So, what actually happens on a cellular level when we meditate?
Studies have found that when we meditate our brains stop processing so much information. Through MRI images scientists have found that while meditating we are actually changing the brain. These changes can dramatically improve our health and well-being. Here are the findings from this article I found on Collective Evolution where a group of Harvard neuroscientists came together to study the benefits of meditation on the brain by enrolling 16 subjects in a 8 week, 45 minute daily guided mindfulness program to see if meditation could create changes in their lifestyles and their brains:
This is the most highly evolved part of the brain, responsible for reasoning, planning, emotions and self-conscious awareness. During meditation, the frontal cortex tends to go offline.
This part of the brain processes sensory information about the surrounding world, orienting you in time and space. During meditation, activity in the parietal lobe slows down.
The gatekeeper for the senses, this organ focuses your attention by funneling some sensory data deeper into the brain and stopping other signals in their tracks. Meditation reduces the flow of incoming information to a trickle.
As the brain’s sentry, this structure receives incoming stimuli and puts the brain on alert, ready to respond. Meditating dials back the arousal signal.
Meditation has been known to increase happiness, care, and empathy for others. It reduces stress and improves your memory? We can find a deeper connection to ourselves as well as others. By beginning with a simple body scan we are able to feel and listen to signals our body may have been giving us for a long time, yet we did not hear it until now, about pain, tension and sickness. By learning how to count our breath as a “beginner meditator” we learn to control and listen to our breath, learning maybe how to breathe for the first time in our lives. This thing that we all do every single day to survive, yet most of us are doing it wrong. Maybe breathing only in our chests. Meditation can help you deepen the breathe, guiding it through channels it never knew existed. It’s really quite profound and I could go on and on with lots of scientific studies and personal experience or even experiences that my very own students have had, but the only way to know for sure is to do it yourself.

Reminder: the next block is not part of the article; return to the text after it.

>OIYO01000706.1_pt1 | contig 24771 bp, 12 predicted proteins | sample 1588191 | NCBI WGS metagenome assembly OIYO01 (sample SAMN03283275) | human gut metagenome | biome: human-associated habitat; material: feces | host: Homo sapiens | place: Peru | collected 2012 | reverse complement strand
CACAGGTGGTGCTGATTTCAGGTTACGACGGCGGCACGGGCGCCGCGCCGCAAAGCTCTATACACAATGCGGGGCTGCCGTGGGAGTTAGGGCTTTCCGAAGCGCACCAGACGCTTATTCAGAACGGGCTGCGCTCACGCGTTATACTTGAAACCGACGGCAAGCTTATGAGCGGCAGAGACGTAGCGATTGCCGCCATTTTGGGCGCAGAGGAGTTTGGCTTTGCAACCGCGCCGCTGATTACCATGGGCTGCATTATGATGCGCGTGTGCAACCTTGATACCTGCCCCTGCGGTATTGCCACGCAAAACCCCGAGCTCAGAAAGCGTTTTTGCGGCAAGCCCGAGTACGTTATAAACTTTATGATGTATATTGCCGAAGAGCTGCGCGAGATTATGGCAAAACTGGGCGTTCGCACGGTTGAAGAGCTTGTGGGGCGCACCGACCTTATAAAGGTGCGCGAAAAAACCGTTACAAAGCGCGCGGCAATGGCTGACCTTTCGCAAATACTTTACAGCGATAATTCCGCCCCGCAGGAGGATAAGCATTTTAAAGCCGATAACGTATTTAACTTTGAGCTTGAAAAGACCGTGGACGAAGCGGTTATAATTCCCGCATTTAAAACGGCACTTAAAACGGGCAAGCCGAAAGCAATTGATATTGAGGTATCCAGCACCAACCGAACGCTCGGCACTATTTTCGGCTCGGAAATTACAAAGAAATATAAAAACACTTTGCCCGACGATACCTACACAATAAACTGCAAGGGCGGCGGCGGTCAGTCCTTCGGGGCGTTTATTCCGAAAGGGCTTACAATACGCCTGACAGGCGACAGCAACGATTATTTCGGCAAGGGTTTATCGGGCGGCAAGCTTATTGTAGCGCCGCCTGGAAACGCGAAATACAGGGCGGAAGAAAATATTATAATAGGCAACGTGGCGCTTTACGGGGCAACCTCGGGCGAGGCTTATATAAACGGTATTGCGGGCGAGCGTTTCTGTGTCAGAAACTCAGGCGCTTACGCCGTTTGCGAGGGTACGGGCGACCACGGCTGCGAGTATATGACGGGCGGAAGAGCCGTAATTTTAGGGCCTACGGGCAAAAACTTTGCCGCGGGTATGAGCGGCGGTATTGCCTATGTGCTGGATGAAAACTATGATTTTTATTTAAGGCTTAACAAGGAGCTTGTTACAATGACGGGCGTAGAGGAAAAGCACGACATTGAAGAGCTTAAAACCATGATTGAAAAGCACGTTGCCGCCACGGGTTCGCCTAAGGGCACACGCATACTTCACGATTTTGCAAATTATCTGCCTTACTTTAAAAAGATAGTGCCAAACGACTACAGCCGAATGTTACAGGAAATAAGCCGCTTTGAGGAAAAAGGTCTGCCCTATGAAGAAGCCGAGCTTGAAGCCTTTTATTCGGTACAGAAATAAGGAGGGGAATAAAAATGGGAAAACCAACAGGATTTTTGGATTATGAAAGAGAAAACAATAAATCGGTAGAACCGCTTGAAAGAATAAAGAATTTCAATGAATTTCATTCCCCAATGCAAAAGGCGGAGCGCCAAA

Where To Start
Of course you can look online, you can literally find anything on Google these day, BUT be picky with your sources. Just because it’s online does NOT mean it’s true…you already knew that though, right? Of course you did. There are also so many good books on meditation, so if you like reading and that’s your thing go for it. Let’s just be honest though, you’re strapped for time, everyone is. So here is my thought: Try out Headspace, these are guided meditations delivered to you through their app or you can do it online. The first 10 sessions are free, who doesn’t like that!!! So you get something called “Take 10.” With these sessions you get 10, 10 minute guided meditations by the lovely Andy Puddicombe, who will walk you through all the basics so you can begin your journey with meditation. Download the app or sign up online today. Of course you can always find a studio that teaches meditation which I think is absolutely amazing and I think you’ll love it. ALSO… As always you can reach out to me for advice, questions or sessions. Follow my blog on WordPress and shoot me your information on my Contact page. I’m looking forward to speaking with you and of course I’d love to meet you as well.
Happy Meditating Friends!